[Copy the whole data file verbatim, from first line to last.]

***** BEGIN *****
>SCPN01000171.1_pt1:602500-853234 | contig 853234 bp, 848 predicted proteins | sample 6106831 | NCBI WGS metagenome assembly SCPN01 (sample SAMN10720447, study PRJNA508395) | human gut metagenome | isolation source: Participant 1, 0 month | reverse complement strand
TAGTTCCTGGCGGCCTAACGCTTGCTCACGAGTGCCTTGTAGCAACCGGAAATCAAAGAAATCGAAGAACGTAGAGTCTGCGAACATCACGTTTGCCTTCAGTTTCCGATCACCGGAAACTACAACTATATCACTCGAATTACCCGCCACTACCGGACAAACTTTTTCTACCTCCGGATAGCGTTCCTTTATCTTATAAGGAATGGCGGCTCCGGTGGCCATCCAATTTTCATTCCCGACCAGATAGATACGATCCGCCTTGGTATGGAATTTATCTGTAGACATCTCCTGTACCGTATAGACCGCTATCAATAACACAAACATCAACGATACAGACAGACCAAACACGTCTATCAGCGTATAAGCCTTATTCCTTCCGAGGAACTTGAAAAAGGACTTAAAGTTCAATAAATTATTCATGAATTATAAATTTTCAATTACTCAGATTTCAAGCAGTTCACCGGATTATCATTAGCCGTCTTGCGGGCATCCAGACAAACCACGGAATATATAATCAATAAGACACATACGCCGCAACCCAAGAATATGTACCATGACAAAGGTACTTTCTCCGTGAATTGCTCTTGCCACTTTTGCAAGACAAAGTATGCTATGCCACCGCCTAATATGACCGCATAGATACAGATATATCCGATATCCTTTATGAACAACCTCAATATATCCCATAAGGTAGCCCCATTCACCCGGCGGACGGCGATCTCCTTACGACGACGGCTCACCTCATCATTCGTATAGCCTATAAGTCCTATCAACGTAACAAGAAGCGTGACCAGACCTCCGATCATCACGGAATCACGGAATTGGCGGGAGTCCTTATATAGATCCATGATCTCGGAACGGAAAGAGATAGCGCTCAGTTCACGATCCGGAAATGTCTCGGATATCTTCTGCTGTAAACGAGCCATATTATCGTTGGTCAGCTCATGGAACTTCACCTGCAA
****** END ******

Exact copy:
>SCPN01000171.1_pt1:602500-853234 | contig 853234 bp, 848 predicted proteins | sample 6106831 | NCBI WGS metagenome assembly SCPN01 (sample SAMN10720447, study PRJNA508395) | human gut metagenome | isolation source: Participant 1, 0 month | reverse complement strand
TAGTTCCTGGCGGCCTAACGCTTGCTCACGAGTGCCTTGTAGCAACCGGAAATCAAAGAAATCGAAGAACGTAGAGTCTGCGAACATCACGTTTGCCTTCAGTTTCCGATCACCGGAAACTACAACTATATCACTCGAATTACCCGCCACTACCGGACAAACTTTTTCTACCTCCGGATAGCGTTCCTTTATCTTATAAGGAATGGCGGCTCCGGTGGCCATCCAATTTTCATTCCCGACCAGATAGATACGATCCGCCTTGGTATGGAATTTATCTGTAGACATCTCCTGTACCGTATAGACCGCTATCAATAACACAAACATCAACGATACAGACAGACCAAACACGTCTATCAGCGTATAAGCCTTATTCCTTCCGAGGAACTTGAAAAAGGACTTAAAGTTCAATAAATTATTCATGAATTATAAATTTTCAATTACTCAGATTTCAAGCAGTTCACCGGATTATCATTAGCCGTCTTGCGGGCATCCAGACAAACCACGGAATATATAATCAATAAGACACATACGCCGCAACCCAAGAATATGTACCATGACAAAGGTACTTTCTCCGTGAATTGCTCTTGCCACTTTTGCAAGACAAAGTATGCTATGCCACCGCCTAATATGACCGCATAGATACAGATATATCCGATATCCTTTATGAACAACCTCAATATATCCCATAAGGTAGCCCCATTCACCCGGCGGACGGCGATCTCCTTACGACGACGGCTCACCTCATCATTCGTATAGCCTATAAGTCCTATCAACGTAACAAGAAGCGTGACCAGACCTCCGATCATCACGGAATCACGGAATTGGCGGGAGTCCTTATATAGATCCATGATCTCGGAACGGAAAGAGATAGCGCTCAGTTCACGATCCGGAAATGTCTCGGATATCTTCTGCTGTAAACGAGCCATATTATCGTTGGTCAGCTCATGGAACTTCACCTGCAA